After another quick and unsuccessful attempt at seeing The Flugga we decided to give the weather a little longer to sort itself out while we went for lunch. It was one of the most productive lunches I’ve ever experienced while we quizzed Brian, with mapping set up, for details of access to the lighthouses and the best viewpoints to see them from if they were a little more tricky to get to. Invaluable stuff, this. He really does know everything there is to know about Shetland and its lighthouses!
Now, it was obvious that the sky had cleared by the time we left the very nice Final Checkout Cafe, so we went for a third and final attempt on The Flugga. As we got closer we were all feeling a lot more confident – I may have clapped with excitement at one point, something I do very rarely! Then when I spotted her (sorry, the lighthouse) as we came over the rise I might have squealed “There she is!” – something I do slightly more often, but not frequently! It was still a little misty, but the lighthouse was very definitely there between the two rising slopes. It wasn’t a view for getting stunning or detailed pictures, but I had seen it – or as Brian so eloquently put it, “eyeballed” The Flugga! I was, of course, very happy about this, particularly as we had tried and failed the first two times. You always appreciate things much more when you don’t succeed straight away, as was very much the case with the Flannans and the Monachs (I was getting quite used to our annual holidays to the Western Isles while we waited for the perfect conditions to get to them).
Satisfied, we began our journey back down the islands. On the way, and as a result of improved visibility, we were able to see the Balta Sound lighthouse, the light on Little Holm, Mio Ness lighthouse and The Rumble light beacon. A much more interesting return journey.
We travelled straight back in order to see the final lighthouse that Brian had offered to show us: Eshaness. It’s a fair old drive out to Eshaness, but we were rewarded towards the end of the journey by views of the light flashing away, inviting us to continue on over and pay a visit. Brian informed us that once the light was on there would be no access to the lamp room. I was fine with that. With regularly visiting lighthouses, so often you are there during the day and don’t get to witness the light in action, so it was a great opportunity to do just that.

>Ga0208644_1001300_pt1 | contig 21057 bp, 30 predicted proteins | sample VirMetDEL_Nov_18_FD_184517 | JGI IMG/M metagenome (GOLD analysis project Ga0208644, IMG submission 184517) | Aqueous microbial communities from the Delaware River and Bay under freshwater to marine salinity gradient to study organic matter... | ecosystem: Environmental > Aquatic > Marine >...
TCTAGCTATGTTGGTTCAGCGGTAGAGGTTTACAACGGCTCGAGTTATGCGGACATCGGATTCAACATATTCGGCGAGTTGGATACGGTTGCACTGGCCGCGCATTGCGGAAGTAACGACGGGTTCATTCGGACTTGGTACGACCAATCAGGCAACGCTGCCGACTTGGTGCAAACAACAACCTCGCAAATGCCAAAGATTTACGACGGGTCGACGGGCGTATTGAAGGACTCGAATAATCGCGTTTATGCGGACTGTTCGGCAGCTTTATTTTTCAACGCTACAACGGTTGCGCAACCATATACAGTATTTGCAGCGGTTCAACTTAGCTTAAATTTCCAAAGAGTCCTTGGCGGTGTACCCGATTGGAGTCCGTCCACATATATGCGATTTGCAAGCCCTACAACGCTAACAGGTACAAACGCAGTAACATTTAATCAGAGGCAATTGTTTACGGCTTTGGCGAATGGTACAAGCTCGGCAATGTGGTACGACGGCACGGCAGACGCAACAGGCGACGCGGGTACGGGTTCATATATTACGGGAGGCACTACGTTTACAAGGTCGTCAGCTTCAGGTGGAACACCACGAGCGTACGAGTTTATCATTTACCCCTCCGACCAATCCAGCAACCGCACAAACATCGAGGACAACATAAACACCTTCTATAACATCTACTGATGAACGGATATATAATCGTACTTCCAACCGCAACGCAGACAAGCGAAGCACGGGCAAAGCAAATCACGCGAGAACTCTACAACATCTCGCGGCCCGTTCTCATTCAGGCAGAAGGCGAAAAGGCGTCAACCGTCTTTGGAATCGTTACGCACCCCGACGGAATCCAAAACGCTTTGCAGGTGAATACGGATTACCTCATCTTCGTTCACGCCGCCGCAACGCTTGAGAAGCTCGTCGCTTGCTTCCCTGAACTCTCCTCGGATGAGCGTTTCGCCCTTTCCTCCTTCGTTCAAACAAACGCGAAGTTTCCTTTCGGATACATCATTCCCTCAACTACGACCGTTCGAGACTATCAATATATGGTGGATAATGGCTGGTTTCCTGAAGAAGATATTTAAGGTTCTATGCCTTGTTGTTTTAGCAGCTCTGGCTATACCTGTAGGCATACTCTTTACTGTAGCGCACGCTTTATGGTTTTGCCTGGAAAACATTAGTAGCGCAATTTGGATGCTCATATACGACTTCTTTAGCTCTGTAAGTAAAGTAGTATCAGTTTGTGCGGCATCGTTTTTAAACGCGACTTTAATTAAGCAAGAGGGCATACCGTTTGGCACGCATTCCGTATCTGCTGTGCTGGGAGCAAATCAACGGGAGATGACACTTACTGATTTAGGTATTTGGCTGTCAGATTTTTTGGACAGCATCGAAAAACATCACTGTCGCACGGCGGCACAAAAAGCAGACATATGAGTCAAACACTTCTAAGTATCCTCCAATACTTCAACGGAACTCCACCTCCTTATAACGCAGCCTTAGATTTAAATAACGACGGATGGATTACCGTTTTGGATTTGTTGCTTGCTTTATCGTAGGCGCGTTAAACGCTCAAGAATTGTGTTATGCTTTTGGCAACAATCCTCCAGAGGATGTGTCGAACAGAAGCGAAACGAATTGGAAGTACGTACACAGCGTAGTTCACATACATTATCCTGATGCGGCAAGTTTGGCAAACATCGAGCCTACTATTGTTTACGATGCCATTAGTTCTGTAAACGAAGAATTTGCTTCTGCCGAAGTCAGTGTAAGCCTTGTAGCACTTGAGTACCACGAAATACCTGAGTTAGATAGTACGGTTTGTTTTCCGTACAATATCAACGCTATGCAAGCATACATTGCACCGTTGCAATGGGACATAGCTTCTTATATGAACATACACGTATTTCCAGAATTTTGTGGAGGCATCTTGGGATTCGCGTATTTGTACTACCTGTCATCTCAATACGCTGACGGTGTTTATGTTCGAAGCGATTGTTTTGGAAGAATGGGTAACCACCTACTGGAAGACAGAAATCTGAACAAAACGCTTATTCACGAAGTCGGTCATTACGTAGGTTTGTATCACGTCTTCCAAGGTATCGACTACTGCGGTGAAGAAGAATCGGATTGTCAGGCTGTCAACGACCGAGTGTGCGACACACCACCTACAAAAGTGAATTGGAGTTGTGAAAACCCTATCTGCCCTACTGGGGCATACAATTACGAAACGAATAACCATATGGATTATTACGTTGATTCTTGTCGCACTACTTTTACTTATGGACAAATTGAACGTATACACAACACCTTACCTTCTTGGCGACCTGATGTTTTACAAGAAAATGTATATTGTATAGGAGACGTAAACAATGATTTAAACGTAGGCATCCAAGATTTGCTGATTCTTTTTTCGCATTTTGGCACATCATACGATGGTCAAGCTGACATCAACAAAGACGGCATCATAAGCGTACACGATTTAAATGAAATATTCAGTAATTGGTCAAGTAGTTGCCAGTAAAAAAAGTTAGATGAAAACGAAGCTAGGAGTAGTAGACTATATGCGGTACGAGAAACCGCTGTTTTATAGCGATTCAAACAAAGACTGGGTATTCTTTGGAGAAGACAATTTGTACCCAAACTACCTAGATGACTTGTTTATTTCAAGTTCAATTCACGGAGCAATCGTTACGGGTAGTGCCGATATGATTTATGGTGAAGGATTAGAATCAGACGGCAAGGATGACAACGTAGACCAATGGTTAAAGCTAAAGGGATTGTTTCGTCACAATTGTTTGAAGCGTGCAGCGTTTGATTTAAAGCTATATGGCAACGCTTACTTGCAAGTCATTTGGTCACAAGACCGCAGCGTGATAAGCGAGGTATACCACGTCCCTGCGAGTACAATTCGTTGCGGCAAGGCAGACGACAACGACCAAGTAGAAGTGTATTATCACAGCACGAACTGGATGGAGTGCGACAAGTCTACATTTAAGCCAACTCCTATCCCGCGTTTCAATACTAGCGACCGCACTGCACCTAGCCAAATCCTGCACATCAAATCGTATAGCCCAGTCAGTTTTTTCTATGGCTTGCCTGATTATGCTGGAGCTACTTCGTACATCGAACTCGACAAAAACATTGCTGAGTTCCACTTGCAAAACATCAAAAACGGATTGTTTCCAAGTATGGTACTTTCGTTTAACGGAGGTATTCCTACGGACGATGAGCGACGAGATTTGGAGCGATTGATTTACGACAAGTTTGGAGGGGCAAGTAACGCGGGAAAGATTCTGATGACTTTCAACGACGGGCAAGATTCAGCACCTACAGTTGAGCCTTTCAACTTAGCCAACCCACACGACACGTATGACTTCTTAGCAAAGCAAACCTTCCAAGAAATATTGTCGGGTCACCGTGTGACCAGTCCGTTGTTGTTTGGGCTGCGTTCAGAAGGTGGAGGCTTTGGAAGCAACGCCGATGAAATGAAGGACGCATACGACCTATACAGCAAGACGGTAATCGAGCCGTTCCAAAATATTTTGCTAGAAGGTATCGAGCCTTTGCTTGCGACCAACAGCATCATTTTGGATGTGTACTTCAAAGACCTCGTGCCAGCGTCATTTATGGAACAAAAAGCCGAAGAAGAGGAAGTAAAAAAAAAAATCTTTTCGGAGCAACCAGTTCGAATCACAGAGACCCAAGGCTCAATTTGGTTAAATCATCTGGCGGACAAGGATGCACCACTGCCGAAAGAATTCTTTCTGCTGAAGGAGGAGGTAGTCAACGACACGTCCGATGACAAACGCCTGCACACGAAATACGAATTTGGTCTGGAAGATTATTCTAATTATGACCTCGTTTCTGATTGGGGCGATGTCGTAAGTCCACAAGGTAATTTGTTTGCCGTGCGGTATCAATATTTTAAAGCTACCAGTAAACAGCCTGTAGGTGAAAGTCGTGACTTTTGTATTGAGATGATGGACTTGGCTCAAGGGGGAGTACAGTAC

We sat with Brian for a while as he showed us pictures he has of Muckle Flugga, Ve Skerries (which you can often see at Eshaness flashing at night, but not today unfortunately), Out Skerries, Sule Skerry, Cape Wrath and the Flannans, among others. The pictures are fascinating and some have great stories to accompany them. While we were there a couple who run a lighthouse museum on Lake Erie in the USA joined us for a little while. After that we spent a while taking pictures of the lighthouse from outside before saying a very fond farewell to Eshaness. It was a wonderful end to another lighthouse-filled day. We have more time here tomorrow before our flight leaves so you can expect one more Shetland post coming very soon.
Leaving Eshaness also meant that it was time to say goodbye to Brian who had proven to be the most valuable of lighthouse tour guides there could possibly be. His experience and knowledge combined took his “tour” far beyond your average look around a place. He knows these lighthouses inside out and clearly has a real enjoyment of and enthusiasm for them. He’s also incredibly modest: I told him earlier that he was so helpful and great company too and his response was “I’m just me”. I will definitely be maintaining regular contact with Brian in the future. We’ve got a good new friend there! 🙂